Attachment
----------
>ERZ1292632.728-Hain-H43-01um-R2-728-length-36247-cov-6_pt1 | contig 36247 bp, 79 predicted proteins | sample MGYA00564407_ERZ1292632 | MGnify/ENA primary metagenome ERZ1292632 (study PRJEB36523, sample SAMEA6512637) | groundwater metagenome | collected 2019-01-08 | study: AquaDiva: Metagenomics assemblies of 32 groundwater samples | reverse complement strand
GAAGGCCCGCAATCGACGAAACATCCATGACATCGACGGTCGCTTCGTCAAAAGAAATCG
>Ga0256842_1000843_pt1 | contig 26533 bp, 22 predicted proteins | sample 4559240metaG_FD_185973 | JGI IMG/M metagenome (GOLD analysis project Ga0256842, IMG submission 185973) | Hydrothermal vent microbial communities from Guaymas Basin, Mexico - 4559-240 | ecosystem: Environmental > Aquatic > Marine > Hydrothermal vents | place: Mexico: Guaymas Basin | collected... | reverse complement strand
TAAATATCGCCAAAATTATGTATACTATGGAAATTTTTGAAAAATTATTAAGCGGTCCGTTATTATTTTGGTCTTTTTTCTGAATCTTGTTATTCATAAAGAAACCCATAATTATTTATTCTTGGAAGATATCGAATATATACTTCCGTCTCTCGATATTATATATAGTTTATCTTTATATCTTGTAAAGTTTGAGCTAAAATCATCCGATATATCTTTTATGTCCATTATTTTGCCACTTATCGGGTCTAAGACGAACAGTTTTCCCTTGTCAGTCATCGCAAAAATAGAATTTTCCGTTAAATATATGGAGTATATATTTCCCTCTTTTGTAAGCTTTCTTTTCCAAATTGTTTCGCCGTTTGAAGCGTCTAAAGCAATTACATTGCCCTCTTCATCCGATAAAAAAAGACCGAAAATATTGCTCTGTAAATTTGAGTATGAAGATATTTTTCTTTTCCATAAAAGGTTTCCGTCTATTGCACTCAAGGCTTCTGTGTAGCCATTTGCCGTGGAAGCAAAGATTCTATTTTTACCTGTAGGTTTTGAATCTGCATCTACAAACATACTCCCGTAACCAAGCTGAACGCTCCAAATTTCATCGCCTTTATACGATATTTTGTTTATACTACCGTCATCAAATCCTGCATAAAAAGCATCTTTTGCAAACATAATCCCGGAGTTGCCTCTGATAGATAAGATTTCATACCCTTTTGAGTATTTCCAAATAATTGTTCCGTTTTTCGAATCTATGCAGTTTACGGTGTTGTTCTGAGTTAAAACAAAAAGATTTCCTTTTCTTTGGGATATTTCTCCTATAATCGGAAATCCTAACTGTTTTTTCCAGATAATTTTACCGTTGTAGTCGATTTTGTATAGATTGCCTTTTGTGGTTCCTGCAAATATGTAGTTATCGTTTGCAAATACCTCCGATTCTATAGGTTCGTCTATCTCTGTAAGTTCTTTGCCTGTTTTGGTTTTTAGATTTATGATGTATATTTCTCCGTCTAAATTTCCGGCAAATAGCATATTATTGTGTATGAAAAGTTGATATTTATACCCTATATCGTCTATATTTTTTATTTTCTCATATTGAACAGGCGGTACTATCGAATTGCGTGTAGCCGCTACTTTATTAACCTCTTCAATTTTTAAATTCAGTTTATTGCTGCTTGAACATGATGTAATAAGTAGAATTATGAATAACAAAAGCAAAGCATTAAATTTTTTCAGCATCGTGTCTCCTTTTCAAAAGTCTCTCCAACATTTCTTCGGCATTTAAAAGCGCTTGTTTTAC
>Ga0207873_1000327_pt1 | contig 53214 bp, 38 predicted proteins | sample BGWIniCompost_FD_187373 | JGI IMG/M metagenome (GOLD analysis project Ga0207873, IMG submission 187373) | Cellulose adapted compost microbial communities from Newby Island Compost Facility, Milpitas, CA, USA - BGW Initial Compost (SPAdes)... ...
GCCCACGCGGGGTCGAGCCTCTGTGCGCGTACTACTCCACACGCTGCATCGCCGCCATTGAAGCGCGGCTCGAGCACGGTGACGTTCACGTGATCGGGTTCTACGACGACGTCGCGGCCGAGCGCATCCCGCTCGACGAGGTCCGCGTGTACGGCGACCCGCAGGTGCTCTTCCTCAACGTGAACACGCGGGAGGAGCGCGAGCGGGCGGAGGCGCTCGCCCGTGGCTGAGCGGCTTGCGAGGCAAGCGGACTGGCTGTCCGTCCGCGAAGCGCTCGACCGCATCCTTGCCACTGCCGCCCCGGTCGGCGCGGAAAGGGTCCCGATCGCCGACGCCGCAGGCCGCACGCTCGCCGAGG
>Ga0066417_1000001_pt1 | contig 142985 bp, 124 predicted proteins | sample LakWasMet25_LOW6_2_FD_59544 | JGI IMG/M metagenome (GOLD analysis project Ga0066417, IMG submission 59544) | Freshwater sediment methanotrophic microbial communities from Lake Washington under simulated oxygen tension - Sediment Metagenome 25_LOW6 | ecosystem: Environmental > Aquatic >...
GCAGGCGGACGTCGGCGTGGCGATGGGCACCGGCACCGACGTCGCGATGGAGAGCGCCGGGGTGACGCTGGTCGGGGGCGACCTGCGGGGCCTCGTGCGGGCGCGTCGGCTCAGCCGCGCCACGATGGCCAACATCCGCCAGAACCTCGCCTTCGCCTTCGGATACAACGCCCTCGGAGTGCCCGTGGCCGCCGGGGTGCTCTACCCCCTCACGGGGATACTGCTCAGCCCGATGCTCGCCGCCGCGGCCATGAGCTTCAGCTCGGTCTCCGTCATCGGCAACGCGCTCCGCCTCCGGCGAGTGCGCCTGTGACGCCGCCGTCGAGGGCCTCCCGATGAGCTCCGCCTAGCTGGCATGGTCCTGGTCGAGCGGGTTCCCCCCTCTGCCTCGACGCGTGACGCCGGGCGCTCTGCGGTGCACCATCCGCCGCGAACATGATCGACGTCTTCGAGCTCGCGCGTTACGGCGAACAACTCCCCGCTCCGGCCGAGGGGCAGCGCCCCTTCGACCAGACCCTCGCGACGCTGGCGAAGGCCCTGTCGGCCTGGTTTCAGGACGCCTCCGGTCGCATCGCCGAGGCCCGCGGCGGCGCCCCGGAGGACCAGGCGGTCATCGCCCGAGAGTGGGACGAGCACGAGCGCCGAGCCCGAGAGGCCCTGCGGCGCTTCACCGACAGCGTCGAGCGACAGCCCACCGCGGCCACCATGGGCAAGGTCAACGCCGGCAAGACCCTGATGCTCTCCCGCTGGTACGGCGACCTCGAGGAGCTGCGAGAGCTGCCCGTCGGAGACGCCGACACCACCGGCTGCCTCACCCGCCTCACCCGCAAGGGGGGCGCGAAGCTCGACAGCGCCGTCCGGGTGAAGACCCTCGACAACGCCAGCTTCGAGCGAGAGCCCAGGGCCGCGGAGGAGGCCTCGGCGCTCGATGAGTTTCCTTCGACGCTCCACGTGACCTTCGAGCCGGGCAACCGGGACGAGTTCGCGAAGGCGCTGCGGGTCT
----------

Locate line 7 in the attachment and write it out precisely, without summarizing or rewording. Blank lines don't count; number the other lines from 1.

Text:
>Ga0066417_1000001_pt1 | contig 142985 bp, 124 predicted proteins | sample LakWasMet25_LOW6_2_FD_59544 | JGI IMG/M metagenome (GOLD analysis project Ga0066417, IMG submission 59544) | Freshwater sediment methanotrophic microbial communities from Lake Washington under simulated oxygen tension - Sediment Metagenome 25_LOW6 | ecosystem: Environmental > Aquatic >...